Wait, there’s an actual reason why your turn signal makes that clicking noise?

Fun fact: There’s actually a reason why your turn signal makes that clicking noise. Yes, really.

The moment you learned how to drive, you noticed that clicking noise, right? Whenever you turn on you car’s turn signal, you had to have heard it. Some car’s have such a loud signal that it can get annoying.

What you might not have known is that the sound is actually intentional.

In fact, that sound has been in cars for more than 70 years! It turns out that the sound that syncs with those flashing arrows, dates back to the late 1930s. According to Jalopnik, it started when people were coming up with their own mechanical signals.

The publication revealed that Joseph Bell came up with the original idea of a flasher. Later in the 1930s, Buick began making that flashing turn signal a standard on their cars.

Beginning in the 1950s, turn signals went from few and far between, to being mandatory on all vehicles.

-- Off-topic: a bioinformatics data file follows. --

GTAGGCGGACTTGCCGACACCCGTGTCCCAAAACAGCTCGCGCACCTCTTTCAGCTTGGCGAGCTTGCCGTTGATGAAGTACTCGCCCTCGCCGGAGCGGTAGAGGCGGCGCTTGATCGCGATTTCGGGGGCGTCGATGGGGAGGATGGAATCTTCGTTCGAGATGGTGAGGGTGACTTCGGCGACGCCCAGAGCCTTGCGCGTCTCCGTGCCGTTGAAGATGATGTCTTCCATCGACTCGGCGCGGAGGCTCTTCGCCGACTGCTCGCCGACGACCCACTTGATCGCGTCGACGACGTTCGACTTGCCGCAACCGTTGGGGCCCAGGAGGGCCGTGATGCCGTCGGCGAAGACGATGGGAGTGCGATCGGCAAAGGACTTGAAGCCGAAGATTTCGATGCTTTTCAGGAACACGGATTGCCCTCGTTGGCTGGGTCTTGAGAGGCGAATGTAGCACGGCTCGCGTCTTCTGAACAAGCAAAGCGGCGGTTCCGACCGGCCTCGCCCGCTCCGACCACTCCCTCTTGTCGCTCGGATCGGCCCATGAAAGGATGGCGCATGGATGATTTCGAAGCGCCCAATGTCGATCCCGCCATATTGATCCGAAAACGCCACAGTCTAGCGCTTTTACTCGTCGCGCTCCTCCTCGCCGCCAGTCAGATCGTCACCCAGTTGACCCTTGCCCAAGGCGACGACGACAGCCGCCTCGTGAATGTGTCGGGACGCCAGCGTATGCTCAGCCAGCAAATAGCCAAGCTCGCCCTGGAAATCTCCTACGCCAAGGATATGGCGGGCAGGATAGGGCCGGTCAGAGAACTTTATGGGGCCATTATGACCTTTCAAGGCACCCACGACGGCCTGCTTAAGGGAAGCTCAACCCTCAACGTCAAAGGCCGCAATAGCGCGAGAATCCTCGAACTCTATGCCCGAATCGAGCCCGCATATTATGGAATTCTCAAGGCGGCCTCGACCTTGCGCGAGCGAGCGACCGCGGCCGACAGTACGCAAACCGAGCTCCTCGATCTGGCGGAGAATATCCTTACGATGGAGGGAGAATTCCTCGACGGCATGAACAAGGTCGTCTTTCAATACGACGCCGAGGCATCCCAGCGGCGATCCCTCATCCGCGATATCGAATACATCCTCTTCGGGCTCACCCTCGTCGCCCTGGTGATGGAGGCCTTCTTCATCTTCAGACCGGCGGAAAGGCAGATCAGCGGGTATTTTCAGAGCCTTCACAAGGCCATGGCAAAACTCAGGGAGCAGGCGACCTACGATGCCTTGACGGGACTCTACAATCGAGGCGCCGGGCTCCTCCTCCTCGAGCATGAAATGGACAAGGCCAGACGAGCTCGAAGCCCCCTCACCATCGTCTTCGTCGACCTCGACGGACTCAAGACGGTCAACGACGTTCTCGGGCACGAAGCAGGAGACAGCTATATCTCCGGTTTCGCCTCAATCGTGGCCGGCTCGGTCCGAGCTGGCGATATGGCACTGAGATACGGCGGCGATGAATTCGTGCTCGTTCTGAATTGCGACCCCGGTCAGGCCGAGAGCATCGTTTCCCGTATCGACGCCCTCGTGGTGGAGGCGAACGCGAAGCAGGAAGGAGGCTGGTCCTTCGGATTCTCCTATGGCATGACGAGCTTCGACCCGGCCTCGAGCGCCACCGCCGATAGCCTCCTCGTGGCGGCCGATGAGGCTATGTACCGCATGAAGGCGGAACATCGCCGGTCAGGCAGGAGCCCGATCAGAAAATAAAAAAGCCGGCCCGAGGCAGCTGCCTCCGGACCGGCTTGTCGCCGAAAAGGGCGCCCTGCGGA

It’s the flasher aka the blinkers that are responsible for the sound.

Back in the day, some cars used thermal flashers, the publication explained. In these flashers, the bi-metallic spring would heat up when you used your signal.

Every time it works, there is a process of bending and contorting. That movement is combined with the steel heating up and cooling down. As the cycle continues, the different friction leads to the clicking noise.

The other blinker noise comes from an electronic style flasher.

This style uses a chip to send a plus to a relay (or a electromagnet). According to the publication, this electromagnet (made of coils) produces a magnetic field with a current in them.

As the magnetic field pulls and pushes it disconnects a group of contacts and cuts the current to the lights. It eventually stops sending currents to the coil, the spring closes, and re-juices the lights. That results in another click.

So the next time you hear that ongoing click while you get ready to turn, you can think about all that’s happening below the hood to make that noise happen.